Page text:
Two images of Pine Island Glacier in Antarctica show the recently discovered 25-kilometer-long (15-mile) crack that scientists expect will turn into a large iceberg within the next 18 months. The views from NASA's Multi-angle Imaging SpectroRadiometer (MISR) also reveal differences in the ice sheet's surface texture, highlighting surface fractures and enabling distinction of rough crevasses from smooth blue ice.
The images are available at http://www.jpl.nasa.gov/spaceimages/?search=&category=Earth#submit.
More information about the discovery of the Pine Island crack can be found in a NASA press release at ftp://ftp.hq.nasa.gov/pub/pao/pressrel/2001/01-050.txt .
MISR, built and managed by the Jet Propulsion Laboratory, is one of several Earth-observing experiments aboard NASA's Terra satellite, which was launched in December 1999. MISR acquires images of the Earth at nine angles simultaneously, using nine separate cameras pointed forward, downward, and backward along its flight path. More information about MISR is available at http://www-misr.jpl.nasa.gov .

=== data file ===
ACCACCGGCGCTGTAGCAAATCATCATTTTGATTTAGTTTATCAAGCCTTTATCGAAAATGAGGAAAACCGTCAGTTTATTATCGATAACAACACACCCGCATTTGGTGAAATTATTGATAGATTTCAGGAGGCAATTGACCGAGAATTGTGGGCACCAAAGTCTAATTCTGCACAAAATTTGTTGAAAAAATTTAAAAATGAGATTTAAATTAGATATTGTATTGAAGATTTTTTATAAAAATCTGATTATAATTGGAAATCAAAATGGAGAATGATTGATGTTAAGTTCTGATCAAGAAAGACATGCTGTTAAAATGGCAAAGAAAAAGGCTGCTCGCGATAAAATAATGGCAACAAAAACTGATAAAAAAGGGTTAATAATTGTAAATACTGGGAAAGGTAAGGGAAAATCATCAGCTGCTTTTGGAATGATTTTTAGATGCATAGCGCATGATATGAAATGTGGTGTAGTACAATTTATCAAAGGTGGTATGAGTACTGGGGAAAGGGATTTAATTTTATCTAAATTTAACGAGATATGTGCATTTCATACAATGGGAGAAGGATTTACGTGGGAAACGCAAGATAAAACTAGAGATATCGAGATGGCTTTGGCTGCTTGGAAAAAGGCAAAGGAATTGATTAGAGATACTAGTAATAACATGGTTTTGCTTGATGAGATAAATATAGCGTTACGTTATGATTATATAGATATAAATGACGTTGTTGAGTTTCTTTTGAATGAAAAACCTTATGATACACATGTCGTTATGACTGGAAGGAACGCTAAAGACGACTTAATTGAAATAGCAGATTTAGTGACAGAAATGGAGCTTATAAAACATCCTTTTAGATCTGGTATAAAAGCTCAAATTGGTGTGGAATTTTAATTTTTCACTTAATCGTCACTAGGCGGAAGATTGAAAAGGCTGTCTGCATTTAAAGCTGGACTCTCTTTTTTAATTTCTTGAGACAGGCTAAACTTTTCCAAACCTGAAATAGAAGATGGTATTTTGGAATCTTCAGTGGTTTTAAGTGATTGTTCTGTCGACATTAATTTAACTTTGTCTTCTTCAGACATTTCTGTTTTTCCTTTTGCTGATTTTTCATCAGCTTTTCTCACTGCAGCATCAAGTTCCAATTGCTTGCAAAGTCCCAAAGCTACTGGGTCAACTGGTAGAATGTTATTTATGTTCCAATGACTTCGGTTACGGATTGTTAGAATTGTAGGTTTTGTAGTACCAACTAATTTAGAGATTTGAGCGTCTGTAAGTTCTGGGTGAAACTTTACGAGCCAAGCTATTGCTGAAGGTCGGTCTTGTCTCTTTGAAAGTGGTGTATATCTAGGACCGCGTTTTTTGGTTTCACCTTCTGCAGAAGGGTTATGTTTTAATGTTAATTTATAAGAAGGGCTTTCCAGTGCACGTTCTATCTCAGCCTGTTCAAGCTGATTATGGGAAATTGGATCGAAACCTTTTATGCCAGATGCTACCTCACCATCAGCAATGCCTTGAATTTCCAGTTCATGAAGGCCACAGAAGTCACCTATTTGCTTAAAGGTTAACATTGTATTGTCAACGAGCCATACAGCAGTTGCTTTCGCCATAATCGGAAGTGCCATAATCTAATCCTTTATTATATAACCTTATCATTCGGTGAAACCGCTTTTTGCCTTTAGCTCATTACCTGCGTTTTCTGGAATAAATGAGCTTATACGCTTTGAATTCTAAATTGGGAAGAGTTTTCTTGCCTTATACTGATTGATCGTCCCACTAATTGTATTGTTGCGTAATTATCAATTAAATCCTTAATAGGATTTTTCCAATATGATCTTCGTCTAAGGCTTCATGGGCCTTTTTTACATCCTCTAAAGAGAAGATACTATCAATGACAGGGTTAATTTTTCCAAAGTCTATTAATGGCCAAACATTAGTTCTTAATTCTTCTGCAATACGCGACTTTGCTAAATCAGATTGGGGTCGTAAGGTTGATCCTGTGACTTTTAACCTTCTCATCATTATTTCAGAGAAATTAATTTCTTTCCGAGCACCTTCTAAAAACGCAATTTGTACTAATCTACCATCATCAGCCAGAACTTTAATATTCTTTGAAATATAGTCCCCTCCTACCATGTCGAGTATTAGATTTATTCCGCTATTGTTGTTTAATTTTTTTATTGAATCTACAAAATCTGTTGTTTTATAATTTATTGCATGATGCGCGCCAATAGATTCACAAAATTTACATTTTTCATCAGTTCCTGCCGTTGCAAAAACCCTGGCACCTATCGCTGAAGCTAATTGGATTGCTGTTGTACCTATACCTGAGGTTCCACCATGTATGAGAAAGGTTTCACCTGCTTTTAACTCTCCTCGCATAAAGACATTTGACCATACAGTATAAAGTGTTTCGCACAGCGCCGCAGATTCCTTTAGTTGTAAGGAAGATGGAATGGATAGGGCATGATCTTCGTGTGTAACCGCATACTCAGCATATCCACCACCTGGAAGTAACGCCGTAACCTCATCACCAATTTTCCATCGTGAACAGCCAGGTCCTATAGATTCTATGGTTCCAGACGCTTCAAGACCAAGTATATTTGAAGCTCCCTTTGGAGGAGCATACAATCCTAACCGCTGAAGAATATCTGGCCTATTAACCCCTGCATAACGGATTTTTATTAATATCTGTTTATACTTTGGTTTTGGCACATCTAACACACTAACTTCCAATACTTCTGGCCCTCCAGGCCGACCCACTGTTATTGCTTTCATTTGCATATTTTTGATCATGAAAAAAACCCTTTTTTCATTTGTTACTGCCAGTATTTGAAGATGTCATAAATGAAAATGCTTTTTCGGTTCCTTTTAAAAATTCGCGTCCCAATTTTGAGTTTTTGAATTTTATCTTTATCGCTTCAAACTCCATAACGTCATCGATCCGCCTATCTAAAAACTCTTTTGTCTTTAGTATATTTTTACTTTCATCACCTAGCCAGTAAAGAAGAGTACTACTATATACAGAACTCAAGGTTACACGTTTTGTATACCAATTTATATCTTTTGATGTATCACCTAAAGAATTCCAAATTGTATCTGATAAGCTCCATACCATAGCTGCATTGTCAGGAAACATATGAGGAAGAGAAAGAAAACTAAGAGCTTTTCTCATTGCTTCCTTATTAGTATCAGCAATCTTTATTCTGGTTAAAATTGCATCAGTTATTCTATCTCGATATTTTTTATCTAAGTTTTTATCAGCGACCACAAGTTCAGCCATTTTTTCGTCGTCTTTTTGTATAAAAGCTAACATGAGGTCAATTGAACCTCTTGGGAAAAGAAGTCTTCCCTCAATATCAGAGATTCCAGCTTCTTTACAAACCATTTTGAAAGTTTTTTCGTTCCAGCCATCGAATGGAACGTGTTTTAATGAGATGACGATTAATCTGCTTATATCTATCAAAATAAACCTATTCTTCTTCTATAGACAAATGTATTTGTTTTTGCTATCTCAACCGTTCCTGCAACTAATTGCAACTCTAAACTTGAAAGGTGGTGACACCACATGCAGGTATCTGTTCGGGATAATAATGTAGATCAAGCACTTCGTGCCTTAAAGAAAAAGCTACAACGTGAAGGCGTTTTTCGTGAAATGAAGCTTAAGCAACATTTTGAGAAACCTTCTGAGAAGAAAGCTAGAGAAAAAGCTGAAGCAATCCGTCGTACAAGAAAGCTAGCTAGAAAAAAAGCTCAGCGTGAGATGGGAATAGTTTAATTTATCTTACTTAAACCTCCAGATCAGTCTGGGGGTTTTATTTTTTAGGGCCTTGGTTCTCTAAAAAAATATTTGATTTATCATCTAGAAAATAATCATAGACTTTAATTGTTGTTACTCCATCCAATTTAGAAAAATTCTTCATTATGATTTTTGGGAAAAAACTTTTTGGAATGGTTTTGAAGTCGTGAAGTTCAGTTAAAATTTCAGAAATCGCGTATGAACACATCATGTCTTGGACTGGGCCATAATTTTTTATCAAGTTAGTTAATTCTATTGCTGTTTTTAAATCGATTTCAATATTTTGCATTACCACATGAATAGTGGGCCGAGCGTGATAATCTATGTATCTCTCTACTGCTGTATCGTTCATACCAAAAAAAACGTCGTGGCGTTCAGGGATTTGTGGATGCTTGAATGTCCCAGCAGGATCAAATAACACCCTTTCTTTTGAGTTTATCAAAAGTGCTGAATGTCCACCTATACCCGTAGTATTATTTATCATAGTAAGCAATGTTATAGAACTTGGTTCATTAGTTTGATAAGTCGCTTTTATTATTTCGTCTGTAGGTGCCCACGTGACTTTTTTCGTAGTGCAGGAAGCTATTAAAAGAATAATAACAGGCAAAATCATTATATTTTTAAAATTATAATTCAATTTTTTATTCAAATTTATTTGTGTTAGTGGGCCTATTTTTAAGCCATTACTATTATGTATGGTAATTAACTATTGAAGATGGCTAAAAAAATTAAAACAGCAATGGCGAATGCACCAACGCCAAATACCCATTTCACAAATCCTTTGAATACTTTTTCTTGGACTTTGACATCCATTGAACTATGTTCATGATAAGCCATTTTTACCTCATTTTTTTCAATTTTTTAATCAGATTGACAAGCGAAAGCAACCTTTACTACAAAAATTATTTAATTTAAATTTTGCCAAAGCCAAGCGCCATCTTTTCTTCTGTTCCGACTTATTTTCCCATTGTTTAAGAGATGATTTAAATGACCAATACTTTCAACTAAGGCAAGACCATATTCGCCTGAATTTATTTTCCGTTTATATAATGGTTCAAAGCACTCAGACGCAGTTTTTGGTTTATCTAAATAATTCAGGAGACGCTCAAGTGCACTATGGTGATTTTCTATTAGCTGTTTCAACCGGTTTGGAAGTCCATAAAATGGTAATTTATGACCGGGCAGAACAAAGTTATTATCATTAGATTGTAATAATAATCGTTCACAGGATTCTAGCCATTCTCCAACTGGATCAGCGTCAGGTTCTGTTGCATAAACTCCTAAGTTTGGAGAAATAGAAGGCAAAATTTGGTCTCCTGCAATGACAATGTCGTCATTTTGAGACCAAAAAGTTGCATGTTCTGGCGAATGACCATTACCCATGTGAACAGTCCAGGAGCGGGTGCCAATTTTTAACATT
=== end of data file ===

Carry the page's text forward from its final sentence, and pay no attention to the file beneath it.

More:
The MISR team updates the images on the Web site every week and invites the public to make suggestions by e-mail at email@example.com.
JPL is a division of the California Institute of Technology in Pasadena.
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